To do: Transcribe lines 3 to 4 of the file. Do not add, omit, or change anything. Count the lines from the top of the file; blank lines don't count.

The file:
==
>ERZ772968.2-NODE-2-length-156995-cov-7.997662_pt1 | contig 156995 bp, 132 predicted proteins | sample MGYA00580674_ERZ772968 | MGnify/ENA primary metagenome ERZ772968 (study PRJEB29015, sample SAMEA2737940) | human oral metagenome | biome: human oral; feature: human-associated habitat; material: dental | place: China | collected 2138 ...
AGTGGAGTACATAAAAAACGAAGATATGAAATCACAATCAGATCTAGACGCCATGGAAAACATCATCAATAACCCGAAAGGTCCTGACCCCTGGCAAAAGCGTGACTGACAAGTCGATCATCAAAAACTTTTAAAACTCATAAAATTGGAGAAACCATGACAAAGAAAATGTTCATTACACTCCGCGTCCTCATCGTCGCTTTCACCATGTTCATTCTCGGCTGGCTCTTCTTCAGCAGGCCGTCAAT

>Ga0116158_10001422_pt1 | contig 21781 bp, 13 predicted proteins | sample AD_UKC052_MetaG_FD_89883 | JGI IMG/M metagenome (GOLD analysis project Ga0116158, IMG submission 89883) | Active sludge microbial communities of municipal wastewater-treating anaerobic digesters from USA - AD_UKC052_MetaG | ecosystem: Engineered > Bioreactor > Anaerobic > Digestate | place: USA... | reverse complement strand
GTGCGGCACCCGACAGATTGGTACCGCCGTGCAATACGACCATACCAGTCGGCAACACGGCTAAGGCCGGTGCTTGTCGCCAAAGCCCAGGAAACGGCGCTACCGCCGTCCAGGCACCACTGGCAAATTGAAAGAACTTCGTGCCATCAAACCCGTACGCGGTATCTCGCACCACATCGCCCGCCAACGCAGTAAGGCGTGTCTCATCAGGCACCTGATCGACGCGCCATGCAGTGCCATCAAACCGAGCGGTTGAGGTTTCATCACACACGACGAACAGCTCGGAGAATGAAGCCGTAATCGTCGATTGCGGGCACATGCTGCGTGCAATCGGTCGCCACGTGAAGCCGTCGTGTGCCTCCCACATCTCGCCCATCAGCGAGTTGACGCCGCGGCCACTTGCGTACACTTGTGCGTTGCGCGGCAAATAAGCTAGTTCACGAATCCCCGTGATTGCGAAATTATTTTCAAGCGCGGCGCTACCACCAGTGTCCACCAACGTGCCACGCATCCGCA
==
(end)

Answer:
>Ga0116158_10001422_pt1 | contig 21781 bp, 13 predicted proteins | sample AD_UKC052_MetaG_FD_89883 | JGI IMG/M metagenome (GOLD analysis project Ga0116158, IMG submission 89883) | Active sludge microbial communities of municipal wastewater-treating anaerobic digesters from USA - AD_UKC052_MetaG | ecosystem: Engineered > Bioreactor > Anaerobic > Digestate | place: USA... | reverse complement strand
GTGCGGCACCCGACAGATTGGTACCGCCGTGCAATACGACCATACCAGTCGGCAACACGGCTAAGGCCGGTGCTTGTCGCCAAAGCCCAGGAAACGGCGCTACCGCCGTCCAGGCACCACTGGCAAATTGAAAGAACTTCGTGCCATCAAACCCGTACGCGGTATCTCGCACCACATCGCCCGCCAACGCAGTAAGGCGTGTCTCATCAGGCACCTGATCGACGCGCCATGCAGTGCCATCAAACCGAGCGGTTGAGGTTTCATCACACACGACGAACAGCTCGGAGAATGAAGCCGTAATCGTCGATTGCGGGCACATGCTGCGTGCAATCGGTCGCCACGTGAAGCCGTCGTGTGCCTCCCACATCTCGCCCATCAGCGAGTTGACGCCGCGGCCACTTGCGTACACTTGTGCGTTGCGCGGCAAATAAGCTAGTTCACGAATCCCCGTGATTGCGAAATTATTTTCAAGCGCGGCGCTACCACCAGTGTCCACCAACGTGCCACGCATCCGCA